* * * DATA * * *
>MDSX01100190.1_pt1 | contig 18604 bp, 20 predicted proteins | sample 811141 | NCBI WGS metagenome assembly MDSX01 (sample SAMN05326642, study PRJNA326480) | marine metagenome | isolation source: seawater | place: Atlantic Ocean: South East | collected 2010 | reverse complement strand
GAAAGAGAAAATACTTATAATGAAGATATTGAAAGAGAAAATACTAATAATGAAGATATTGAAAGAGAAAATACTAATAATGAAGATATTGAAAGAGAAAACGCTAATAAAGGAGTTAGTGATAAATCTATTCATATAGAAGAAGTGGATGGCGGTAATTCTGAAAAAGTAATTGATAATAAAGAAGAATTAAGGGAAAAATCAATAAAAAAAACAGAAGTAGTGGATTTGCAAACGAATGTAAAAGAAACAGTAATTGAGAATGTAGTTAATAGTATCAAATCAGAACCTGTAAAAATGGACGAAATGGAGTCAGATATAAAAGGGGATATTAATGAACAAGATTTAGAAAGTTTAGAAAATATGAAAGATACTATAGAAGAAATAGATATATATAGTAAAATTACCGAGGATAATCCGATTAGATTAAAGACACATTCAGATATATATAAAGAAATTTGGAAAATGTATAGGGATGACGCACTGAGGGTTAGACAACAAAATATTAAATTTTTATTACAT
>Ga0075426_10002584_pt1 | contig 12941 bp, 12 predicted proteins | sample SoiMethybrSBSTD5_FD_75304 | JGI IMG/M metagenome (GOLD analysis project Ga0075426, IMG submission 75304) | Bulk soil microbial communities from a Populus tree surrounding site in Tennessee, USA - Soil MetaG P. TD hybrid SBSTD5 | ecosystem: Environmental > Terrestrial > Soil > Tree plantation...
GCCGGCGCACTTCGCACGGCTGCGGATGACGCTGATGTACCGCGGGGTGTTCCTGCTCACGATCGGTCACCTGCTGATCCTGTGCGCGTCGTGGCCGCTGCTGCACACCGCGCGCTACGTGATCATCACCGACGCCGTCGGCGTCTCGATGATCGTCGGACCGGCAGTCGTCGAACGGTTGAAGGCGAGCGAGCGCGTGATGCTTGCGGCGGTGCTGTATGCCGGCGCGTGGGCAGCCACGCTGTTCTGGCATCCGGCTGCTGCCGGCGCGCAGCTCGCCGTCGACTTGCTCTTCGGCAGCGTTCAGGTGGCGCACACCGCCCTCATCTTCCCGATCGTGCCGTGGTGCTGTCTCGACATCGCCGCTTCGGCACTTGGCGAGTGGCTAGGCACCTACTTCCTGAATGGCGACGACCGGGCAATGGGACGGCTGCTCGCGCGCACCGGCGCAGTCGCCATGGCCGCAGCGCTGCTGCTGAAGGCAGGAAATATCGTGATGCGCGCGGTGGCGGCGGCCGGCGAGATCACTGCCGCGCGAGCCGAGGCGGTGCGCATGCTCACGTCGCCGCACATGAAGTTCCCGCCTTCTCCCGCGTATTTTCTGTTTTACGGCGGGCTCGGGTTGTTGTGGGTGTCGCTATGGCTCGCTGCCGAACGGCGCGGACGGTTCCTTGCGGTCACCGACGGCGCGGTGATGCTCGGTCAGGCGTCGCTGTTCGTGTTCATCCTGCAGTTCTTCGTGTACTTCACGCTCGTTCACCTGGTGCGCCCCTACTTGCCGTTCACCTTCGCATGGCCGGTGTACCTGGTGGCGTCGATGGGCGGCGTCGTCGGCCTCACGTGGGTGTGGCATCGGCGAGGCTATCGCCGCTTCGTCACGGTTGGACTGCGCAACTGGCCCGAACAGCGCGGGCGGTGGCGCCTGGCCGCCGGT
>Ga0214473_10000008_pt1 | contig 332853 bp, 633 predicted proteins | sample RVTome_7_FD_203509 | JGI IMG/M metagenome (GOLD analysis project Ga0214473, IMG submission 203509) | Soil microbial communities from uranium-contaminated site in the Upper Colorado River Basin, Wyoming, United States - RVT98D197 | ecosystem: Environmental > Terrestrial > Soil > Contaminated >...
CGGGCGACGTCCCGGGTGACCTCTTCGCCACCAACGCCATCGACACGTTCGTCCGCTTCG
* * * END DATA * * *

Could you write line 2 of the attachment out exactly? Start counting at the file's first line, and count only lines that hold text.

GAAAGAGAAAATACTTATAATGAAGATATTGAAAGAGAAAATACTAATAATGAAGATATTGAAAGAGAAAATACTAATAATGAAGATATTGAAAGAGAAAACGCTAATAAAGGAGTTAGTGATAAATCTATTCATATAGAAGAAGTGGATGGCGGTAATTCTGAAAAAGTAATTGATAATAAAGAAGAATTAAGGGAAAAATCAATAAAAAAAACAGAAGTAGTGGATTTGCAAACGAATGTAAAAGAAACAGTAATTGAGAATGTAGTTAATAGTATCAAATCAGAACCTGTAAAAATGGACGAAATGGAGTCAGATATAAAAGGGGATATTAATGAACAAGATTTAGAAAGTTTAGAAAATATGAAAGATACTATAGAAGAAATAGATATATATAGTAAAATTACCGAGGATAATCCGATTAGATTAAAGACACATTCAGATATATATAAAGAAATTTGGAAAATGTATAGGGATGACGCACTGAGGGTTAGACAACAAAATATTAAATTTTTATTACAT